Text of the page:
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Neighborhood change from the bottom Up: What are the determinants of social distance between new and prior residents?

Abstract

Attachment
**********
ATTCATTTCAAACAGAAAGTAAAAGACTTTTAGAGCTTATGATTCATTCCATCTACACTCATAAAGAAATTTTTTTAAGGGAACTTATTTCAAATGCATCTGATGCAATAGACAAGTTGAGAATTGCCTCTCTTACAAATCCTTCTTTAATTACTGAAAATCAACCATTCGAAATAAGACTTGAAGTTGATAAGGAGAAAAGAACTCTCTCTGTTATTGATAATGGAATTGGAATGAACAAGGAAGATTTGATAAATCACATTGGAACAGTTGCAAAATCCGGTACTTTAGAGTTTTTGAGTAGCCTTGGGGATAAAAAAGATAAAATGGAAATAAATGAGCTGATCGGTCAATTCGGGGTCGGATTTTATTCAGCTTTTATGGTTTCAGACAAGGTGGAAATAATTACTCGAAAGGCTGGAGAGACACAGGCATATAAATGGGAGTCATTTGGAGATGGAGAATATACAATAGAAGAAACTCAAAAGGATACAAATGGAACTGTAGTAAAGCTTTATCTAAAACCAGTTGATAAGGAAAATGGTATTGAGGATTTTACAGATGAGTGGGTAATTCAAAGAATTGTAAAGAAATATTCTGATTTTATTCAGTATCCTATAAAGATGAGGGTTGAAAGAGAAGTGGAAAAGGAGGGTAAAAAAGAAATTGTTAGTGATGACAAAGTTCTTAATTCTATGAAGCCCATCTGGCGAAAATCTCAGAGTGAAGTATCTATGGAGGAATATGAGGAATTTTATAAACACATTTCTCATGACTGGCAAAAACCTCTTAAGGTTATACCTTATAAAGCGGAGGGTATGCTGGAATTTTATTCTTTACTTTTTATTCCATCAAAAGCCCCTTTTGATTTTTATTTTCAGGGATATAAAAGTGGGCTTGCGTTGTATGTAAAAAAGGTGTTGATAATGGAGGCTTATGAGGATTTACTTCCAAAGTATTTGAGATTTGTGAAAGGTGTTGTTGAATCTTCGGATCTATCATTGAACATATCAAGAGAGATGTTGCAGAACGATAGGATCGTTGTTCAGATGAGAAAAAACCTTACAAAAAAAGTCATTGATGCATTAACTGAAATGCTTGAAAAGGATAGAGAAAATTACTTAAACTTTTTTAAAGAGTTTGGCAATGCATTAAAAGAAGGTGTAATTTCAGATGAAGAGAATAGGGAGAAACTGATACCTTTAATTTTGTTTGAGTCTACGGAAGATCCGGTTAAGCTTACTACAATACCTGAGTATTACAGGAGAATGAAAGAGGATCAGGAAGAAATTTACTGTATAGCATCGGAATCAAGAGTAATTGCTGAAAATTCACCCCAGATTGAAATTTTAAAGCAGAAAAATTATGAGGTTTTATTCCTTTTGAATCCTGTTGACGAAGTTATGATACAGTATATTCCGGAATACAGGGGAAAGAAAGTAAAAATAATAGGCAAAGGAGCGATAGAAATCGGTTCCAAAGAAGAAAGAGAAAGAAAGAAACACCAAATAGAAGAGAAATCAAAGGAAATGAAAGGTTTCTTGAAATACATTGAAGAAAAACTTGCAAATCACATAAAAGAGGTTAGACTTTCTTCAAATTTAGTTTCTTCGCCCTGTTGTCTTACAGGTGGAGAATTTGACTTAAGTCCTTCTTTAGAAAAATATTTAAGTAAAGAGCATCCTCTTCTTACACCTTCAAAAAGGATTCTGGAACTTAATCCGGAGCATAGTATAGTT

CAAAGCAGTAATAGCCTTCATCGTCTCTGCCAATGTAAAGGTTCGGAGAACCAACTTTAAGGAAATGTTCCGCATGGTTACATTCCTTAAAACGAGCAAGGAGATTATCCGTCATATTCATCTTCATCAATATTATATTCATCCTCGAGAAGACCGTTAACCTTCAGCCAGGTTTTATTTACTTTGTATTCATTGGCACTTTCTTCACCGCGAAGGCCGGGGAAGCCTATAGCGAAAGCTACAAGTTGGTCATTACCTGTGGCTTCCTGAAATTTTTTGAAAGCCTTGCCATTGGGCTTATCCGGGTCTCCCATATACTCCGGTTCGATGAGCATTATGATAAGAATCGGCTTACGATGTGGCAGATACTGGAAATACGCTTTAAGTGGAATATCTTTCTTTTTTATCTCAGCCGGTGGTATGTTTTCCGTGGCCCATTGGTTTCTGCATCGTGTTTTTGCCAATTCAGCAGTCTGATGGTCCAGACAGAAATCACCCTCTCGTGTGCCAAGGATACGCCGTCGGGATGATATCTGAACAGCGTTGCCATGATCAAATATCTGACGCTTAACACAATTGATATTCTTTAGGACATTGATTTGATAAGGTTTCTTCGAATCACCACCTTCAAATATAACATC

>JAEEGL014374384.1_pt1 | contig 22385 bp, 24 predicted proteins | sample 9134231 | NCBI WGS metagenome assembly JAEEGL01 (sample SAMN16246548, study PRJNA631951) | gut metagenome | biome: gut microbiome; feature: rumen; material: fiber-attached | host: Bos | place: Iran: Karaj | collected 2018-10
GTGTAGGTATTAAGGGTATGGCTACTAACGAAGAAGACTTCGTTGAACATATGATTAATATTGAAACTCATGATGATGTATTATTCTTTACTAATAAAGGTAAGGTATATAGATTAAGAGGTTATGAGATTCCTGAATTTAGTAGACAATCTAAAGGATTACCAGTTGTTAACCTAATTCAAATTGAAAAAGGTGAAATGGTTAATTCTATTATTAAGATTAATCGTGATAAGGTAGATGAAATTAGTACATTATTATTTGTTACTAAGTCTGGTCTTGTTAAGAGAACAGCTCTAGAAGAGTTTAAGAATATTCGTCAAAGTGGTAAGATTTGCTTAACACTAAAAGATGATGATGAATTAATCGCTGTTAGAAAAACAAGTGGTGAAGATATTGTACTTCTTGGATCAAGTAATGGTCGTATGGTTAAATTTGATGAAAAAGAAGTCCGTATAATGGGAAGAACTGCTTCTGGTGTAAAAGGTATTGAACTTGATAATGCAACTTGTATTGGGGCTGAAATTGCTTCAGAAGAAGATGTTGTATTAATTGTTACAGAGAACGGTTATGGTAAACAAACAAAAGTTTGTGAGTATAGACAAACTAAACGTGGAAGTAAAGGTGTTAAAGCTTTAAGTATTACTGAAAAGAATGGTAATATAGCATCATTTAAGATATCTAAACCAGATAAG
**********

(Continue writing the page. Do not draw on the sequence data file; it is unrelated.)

An important source of neighborhood change occurs when there is a turnover in the housing unit due to residential mobility and the new residents differ from the prior residents based on socio-demographic characteristics (what we term social distance). Nonetheless, research has typically not asked which characteristics explain transitions with higher social distance based on a number of demographic dimensions. We explore this question using American Housing Survey data from 1985 to 2007, and focus on instances in which the prior household moved out and is replaced by a new household. We focus on four key characteristics for explaining this social distance: the type of housing unit, the age of the housing unit, the length of residence of the exiting household, and the crime and social disorder in the neighborhood. We find that transitions in the oldest housing units and for the longest tenured residents result in the greatest amount of social distance between new and prior residents, implying that these transitions are particularly important for fostering neighborhood socio-demographic change. The results imply micro-mechanisms at the household level that might help explain net change at the neighborhood level.

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